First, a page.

Physical sensors allow you to collect historical and current information on systems, sub-systems, components and even people. The aggregate of this information provides state information on processes.
This can be in industry, health, hospitality, utilities, education or transportation. Whatever the domain, the goal is to provide actionable alerts that enable intelligent decision-making for improved performance, safety, reliability or maintainability.
Alerts are either diagnostic or prognostic in nature in that they tell you the current status or an anticipated impending situation. They allow you to:
- Prevent something happening that might be costly or dangerous. For example, in manufacturing, significant damage to manufacturing
equipment, the products being fabricated or costly downtime. In healthcare, someone is about to fall.
- Reduce the need for costly preventative manual checking or over-zealous regular replacement. For example, in manufacturing, reducing the time and costs for maintenance of products or processes. In healthcare, reducing the need for wasted human effort monitoring patients who are ok the majority of the time.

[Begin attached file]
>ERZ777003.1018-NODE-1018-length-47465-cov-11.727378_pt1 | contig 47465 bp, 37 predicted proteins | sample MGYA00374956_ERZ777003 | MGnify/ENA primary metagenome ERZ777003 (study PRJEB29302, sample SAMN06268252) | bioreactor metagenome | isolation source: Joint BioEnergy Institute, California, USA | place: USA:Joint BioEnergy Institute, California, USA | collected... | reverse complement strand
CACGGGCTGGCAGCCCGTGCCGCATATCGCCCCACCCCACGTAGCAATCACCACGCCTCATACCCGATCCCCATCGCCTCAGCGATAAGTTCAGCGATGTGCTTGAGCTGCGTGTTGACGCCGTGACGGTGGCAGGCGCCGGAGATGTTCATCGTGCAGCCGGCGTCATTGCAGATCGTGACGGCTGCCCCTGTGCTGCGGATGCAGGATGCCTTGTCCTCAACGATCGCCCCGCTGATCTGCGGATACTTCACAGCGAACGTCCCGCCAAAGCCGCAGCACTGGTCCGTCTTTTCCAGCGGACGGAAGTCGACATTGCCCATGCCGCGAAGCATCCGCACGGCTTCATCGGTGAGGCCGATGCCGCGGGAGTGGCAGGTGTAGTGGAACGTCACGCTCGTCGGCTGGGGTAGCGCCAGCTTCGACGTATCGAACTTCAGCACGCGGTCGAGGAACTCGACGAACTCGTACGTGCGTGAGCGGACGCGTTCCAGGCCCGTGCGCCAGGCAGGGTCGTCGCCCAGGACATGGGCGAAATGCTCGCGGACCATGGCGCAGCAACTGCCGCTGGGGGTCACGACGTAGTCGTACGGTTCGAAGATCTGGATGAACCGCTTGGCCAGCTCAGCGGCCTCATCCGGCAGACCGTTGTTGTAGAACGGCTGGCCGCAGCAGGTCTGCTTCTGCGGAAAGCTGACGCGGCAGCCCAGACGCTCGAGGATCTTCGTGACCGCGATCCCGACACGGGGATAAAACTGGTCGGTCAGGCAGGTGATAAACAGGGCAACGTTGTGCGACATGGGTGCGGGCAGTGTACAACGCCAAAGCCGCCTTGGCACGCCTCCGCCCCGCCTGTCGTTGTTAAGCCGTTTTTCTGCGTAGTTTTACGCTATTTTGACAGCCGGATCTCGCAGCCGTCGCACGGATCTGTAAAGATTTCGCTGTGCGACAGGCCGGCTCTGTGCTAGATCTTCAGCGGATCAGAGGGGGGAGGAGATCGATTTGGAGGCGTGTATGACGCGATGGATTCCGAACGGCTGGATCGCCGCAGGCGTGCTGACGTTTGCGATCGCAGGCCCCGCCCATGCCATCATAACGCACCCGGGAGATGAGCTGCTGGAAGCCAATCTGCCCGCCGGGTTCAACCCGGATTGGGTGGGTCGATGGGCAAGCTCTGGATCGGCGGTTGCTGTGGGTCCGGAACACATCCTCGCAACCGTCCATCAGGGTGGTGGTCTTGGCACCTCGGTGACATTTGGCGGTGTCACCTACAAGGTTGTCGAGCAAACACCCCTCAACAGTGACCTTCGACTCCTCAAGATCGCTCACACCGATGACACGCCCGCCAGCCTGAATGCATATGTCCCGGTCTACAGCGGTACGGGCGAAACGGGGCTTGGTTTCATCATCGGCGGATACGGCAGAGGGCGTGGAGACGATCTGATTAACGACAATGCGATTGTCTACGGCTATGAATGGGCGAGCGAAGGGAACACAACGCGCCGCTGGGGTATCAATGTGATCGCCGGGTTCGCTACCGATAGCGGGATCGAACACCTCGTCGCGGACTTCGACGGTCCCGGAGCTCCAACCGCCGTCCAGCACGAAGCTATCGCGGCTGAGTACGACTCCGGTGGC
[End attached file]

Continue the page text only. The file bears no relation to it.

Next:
The overall aim is to save human effort while also avoiding failure and significant disruptions. Achieving this using traditional algorithmic programming is difficult if not impossible due to:
- Noise in gathered data and the variance in environmental and operating conditions
- The possibility of false alarms due to the difficulty with dealing with uncertainties
- The scarce nature of intermittent events making them difficult to measure and hence predict
- The complexity of some processes having many process factors
- The closed nature of some existing systems that are already measuring but the data isn’t accessible
- The varying nature of scenarios and end-user requirements preventing standard solutions
AI machine learning with auxiliary sensors is ideal for making sense of such complexity.